The point of the rant about definitions, really, is that we need to start questioning what we think we know about the world. Sometimes what society has chosen to accept as truth is just something we’ve lied into being. You know, they say when you tell a lie enough you start to believe it’s the truth? That’s pretty much what we’re doing with love. We’ve so inextricably tied this emotion/imperative/abstract to our ideas of romance that we’ve commercialized our own brain patterns for mass consumption. Ask yourself: Why does sex have to relate to love? Who says there should be a fabled ‘signal’ or ‘first move’ to kick a relationship off? Was it ever really love if it ended? These are all things we need to consider, or else we’re bound to naively repeat the same mistakes we’ve learnt to make from Gene Kelly and [EDIT – let’s pretend I said Clark Gable] down to whoever the latest romantic leads are.
There are essentially 3 kinds of relationships and they coincide with the 3 kinds of symbiosis. This is not a coincidence. Everything is a microcosm of everything else. There’s parasitism, where one organism benefits at the expense of another. Many people find themselves here, bending over backwards to do anything at all for a pale-skinned blonde with cherry lips, Nazi blue eyes and mildly acne-scarred but still full cheeks. This sort of thing can go on for a long time – years even – and, much like in nature, usually requires a heretofore unseen third party to show up and yank the parasite away from its host. In the outdoors, that person could be a botanist or a game ranger or Smokey the bear. In relationships, that person is usually a boyfriend. Equipped with an actual pair of testicles, as opposed to the mannequin smoothness of the previous host’s mostly unused genitalia, the boyfriend quickly becomes a more useful host to the parasite. And they’re usually two of a kind; like peas and more peas. You, meanwhile, are carrots: easier to stab with a fork, but harder to swallow.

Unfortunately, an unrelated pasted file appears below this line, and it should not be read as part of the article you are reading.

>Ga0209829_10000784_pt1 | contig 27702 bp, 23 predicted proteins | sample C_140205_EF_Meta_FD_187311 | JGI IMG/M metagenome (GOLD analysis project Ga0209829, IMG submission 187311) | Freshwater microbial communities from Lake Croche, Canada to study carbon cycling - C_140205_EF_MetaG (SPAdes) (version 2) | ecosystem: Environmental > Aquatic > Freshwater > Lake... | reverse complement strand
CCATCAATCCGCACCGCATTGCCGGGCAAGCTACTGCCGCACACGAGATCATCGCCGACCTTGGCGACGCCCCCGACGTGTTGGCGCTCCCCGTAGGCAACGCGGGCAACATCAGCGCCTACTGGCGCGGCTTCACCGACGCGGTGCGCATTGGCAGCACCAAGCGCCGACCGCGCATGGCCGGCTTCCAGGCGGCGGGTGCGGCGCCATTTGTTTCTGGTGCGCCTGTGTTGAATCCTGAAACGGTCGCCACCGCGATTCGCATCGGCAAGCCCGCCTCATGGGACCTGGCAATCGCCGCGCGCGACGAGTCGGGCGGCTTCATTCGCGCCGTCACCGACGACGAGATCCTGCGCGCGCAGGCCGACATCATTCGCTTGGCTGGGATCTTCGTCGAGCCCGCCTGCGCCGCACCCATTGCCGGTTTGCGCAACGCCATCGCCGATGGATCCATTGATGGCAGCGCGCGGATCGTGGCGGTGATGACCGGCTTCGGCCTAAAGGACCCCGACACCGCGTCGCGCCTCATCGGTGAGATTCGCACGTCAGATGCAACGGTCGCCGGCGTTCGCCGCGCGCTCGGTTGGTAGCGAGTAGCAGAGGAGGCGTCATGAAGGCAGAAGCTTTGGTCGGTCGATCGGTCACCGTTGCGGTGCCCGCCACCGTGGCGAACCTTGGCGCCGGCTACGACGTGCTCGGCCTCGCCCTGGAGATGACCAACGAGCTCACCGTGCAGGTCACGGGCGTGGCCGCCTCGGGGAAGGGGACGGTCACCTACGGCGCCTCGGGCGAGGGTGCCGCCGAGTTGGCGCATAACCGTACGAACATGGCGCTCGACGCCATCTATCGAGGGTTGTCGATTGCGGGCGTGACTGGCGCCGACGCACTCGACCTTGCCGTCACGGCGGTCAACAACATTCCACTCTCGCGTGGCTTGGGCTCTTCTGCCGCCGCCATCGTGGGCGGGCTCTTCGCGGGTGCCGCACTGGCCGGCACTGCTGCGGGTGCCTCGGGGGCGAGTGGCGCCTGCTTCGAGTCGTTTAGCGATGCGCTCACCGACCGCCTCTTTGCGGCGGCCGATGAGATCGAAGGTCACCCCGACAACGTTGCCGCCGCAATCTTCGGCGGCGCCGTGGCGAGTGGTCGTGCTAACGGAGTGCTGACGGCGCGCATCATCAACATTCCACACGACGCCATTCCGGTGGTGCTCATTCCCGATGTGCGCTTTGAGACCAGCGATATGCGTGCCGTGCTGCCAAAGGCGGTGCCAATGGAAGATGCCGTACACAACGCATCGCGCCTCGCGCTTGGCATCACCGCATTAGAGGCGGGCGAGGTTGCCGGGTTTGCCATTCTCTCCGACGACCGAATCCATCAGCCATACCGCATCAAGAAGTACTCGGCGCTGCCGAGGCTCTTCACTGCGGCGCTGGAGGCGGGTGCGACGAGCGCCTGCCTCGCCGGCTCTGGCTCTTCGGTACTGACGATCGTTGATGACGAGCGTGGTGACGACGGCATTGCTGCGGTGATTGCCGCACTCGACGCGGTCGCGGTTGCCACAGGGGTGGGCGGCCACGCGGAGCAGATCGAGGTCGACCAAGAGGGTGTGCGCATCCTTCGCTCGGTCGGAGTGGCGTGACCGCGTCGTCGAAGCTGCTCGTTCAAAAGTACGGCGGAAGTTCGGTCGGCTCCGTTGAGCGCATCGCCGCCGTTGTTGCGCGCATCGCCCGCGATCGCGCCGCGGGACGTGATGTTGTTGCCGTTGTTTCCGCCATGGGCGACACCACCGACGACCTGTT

In all likelihood, the parasite and its boyfriend, whose taste in music will be uncannily similar to your own, will develop a relationship akin to another kind of symbiosis: mutualism. Here, both organisms benefit from each others’ presence, i.e. sex. And to really quench that dry spell experienced during parasitism, lots of it.